Tag Archives: essential thrombocythemia

Should you tip your Phlebotomist?

How many times up Kings, every Tuesday & Thursday morning, no-matter-what? How many trips to France in July to see part of the Tour de France? Clearly I am a creature of habit and ritual. Guess it makes sense that I’ve now grown somewhat accustomed to my new routine of having blood drawn every two weeks, which I’ve now put into a Friday-morning gig, ride down to Kaiser with Becky & Kevin, do the vampire thing, then enjoy coffee breakfast at Sheri’s Java Shack in the patio.

Having blood drawn used to, well, drain the blood from my face. Not the actual process, but even thinking about it. I thought it something I could never get used to, and wondered, seriously, if I would make the wrong choice if my life depended upon having blood drawn to do it. Well, it turns out you do kinda get used to it. Especially, I think, since I’ve worked it into a routine, something you just do, and even more especially when it’s combined with great coffee.

And I have to admit, the Phlebotomists at Kaiser are really, really good. I’m sure they notice that I’m looking away from them, pretty much right at the wall, during the process. They must have some idea that this guy is a pansy. But, I’m something of a reformed pansy, because I no longer collapse my veins, requiring them to poke and jab until they can get the tiniest trickle of red stuff to flow. I’m able to put my mind somewhere else and find a suitable combination of stressed-out relaxing, that allows the blood to flow.

In all seriousness, a year ago I couldn’t have even written this without feeling faint. Yes, I’m that bad.

So now, all that’s left is the waiting. Waiting for those notifications to pop up on my phone that I have “New Test Results” available from Kaiser. Something that, up to now, I’ve approached with massive fear & trepidation because each new test was potentially further pushing the boundaries of bad news, something seriously wrong with me at a time that I really didn’t feel (and still don’t feel) like there’s anything seriously wrong. But that’s now past; my issue has been defined (Essential Thrombocythemia, triggered by a CALR genetic mutation that has no inheritable characteristics and is not likely to affect lifespan). We’re now in the medicate-and-study-results phase. I’m expecting good results but the worst-possible scenario really isn’t that bad; it would simply mean I’d need to increase the dosage of Hydroxyurea to knock down those pesky platelets some more.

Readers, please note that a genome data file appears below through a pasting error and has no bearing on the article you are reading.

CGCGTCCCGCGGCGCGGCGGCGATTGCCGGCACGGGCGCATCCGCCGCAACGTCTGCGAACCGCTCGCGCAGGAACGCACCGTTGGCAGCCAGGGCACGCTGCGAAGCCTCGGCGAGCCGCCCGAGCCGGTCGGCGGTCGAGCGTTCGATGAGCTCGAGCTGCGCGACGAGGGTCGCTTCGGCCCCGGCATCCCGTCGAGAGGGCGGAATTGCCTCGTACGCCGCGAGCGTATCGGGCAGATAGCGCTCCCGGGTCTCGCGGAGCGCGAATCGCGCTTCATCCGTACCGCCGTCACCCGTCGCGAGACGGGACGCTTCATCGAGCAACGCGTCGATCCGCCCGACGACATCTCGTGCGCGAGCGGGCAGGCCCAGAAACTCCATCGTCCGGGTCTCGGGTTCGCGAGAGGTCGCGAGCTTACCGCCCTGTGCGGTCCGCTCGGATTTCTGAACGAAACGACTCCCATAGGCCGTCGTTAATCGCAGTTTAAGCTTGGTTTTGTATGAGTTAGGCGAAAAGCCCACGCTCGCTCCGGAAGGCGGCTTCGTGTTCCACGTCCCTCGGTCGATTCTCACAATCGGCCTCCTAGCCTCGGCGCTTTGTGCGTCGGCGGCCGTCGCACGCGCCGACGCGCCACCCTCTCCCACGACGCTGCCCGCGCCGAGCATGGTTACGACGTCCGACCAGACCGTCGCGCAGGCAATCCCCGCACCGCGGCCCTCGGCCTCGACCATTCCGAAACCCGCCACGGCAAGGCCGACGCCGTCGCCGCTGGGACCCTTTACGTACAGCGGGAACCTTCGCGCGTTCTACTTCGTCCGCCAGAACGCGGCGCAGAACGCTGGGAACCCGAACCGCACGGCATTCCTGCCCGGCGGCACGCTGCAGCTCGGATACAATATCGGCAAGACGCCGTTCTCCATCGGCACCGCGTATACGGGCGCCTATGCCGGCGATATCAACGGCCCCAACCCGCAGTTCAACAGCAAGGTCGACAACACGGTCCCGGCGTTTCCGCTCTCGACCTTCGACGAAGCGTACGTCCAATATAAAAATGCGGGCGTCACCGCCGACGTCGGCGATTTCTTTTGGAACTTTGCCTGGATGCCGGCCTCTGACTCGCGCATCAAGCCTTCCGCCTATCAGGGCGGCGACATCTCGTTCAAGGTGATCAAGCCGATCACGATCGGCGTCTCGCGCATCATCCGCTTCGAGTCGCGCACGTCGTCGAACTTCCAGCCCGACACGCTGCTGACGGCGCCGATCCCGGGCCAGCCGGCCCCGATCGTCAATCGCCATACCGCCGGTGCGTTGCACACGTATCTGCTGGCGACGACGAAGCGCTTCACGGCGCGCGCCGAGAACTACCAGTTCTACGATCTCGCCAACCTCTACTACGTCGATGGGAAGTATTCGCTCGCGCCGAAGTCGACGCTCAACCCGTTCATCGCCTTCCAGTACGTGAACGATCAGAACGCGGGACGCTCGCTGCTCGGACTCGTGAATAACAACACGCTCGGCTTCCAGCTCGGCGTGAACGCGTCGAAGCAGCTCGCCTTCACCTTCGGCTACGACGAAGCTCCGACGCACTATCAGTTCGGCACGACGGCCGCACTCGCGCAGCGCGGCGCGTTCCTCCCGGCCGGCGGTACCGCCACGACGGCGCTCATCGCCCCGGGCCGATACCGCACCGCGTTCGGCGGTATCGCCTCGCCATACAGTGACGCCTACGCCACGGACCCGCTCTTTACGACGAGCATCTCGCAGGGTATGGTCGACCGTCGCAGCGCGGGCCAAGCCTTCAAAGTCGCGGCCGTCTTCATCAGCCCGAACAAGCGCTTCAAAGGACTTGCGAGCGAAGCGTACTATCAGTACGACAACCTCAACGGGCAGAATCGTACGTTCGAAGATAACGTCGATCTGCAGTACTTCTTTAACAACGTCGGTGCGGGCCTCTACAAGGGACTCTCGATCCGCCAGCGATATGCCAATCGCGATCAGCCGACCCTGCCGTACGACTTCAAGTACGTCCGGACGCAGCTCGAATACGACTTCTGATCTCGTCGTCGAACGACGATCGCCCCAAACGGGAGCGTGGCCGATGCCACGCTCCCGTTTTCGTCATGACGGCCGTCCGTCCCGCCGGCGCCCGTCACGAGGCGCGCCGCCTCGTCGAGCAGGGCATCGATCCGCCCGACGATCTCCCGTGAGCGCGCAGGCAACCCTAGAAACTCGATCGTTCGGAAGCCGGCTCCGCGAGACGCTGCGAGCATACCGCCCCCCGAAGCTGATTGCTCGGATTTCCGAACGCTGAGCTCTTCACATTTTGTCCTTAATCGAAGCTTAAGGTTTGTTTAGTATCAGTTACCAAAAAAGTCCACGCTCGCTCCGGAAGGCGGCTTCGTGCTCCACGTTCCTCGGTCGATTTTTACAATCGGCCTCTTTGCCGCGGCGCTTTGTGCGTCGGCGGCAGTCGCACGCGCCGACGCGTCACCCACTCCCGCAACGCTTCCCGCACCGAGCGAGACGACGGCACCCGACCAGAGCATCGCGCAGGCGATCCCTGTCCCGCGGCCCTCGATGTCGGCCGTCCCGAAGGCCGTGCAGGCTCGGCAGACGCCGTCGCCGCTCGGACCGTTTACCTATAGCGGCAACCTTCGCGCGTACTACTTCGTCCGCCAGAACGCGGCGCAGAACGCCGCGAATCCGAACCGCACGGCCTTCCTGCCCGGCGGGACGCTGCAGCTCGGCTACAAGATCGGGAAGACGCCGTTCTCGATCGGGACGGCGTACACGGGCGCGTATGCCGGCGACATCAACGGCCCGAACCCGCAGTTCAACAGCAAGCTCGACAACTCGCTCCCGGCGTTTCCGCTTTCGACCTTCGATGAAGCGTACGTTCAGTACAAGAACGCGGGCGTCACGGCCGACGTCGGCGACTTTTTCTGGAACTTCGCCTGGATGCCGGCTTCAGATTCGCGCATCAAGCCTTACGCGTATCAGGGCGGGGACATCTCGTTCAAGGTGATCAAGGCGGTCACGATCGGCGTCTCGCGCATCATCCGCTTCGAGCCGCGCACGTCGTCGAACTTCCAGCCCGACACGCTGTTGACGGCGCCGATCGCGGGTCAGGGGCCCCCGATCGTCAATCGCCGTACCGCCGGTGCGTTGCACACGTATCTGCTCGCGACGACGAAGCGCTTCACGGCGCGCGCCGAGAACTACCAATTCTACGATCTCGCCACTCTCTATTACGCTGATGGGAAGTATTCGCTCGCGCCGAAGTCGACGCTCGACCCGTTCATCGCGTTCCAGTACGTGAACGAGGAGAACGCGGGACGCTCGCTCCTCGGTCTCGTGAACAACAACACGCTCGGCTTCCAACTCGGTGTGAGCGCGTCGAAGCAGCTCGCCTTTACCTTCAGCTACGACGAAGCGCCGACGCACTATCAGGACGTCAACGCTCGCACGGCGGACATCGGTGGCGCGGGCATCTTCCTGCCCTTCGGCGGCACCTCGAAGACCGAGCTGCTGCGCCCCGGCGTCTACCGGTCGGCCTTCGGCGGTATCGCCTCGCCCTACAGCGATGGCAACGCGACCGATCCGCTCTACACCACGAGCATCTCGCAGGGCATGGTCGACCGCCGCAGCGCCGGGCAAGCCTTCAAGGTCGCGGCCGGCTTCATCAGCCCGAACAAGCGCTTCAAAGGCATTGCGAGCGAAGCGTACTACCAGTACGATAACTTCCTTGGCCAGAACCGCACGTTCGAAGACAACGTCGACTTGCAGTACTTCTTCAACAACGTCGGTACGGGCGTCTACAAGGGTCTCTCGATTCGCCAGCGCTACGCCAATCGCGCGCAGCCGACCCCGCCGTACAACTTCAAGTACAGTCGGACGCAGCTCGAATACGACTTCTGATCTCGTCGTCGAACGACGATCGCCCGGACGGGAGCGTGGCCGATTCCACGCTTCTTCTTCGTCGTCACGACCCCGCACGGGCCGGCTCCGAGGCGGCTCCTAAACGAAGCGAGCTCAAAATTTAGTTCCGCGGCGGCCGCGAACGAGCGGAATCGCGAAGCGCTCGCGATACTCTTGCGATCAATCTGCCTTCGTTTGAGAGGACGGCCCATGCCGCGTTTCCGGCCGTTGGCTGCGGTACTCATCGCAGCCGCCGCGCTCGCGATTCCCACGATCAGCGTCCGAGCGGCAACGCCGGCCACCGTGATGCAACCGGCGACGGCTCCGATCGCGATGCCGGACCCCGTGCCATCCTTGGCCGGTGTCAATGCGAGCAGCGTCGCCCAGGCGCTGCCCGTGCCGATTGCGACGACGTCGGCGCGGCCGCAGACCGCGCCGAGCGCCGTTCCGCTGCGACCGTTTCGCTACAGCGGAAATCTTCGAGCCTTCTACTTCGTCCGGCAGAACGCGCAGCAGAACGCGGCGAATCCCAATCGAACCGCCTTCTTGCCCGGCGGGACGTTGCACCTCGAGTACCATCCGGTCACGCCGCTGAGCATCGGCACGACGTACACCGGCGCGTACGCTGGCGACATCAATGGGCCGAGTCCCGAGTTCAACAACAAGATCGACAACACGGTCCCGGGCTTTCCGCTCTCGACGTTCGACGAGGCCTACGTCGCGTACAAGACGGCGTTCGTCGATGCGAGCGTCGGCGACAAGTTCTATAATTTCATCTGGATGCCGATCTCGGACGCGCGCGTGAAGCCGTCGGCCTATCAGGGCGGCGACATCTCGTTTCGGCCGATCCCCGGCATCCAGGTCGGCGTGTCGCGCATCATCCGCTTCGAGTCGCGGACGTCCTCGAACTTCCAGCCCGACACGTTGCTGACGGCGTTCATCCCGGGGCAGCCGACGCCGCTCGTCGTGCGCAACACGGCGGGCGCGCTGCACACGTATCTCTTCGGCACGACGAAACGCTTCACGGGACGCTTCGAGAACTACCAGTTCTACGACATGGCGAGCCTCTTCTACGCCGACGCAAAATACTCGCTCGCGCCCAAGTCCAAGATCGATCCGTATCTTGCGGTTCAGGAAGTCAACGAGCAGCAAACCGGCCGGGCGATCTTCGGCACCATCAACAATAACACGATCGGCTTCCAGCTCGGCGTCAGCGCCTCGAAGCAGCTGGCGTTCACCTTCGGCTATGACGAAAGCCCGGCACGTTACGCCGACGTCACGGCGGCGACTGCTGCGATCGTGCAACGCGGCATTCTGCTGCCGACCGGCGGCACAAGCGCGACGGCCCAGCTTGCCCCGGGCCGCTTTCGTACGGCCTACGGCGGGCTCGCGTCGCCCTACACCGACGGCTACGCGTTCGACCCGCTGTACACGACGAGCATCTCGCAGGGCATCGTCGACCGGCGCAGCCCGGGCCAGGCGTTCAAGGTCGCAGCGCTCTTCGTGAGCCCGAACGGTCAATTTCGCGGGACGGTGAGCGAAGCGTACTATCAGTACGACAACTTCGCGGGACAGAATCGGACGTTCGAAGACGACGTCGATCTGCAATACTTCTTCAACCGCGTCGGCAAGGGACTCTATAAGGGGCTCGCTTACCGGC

That “open book” part of my life? Obviously I’m not a conspiracy sort of person, nor secretive about my life. I don’t use anonymous names in on-line forums. I don’t live in fear of Big Brother using my health data against me. Then again, my generation (I’m 61) went to college at a time when your social security number was used as your basic identification, not something you guard with your life as people do these days. But if that’s the case, then how come so many people my age are hopelessly-addicted to conspiracy theories and Fox news? Yes Mom and Robert, that message is for you… 🙂 –MikeJ

Added 4:20pm- Got the results back. Continuing positive trend in platelet count (meaning it’s going down). As expected, also some reduction in Hematocrit and White blood cell count, a slight negative side-effect of Hydroxyurea doing its job. It’s essentially the opposite of EPO.  I’ll give these test results a C+. That’s better than it sounds, because I’d say my first results were a D-, the latter tests a C-. The trend is in the right direction!

When your Doctor finds something you weren’t looking for

Me and a subset of my support network (Kevin center, Becky right), having coffee at Sheri’s Java Shack last Friday after my most-recent blood test. Turned out we had reason to smile. Good thing, that!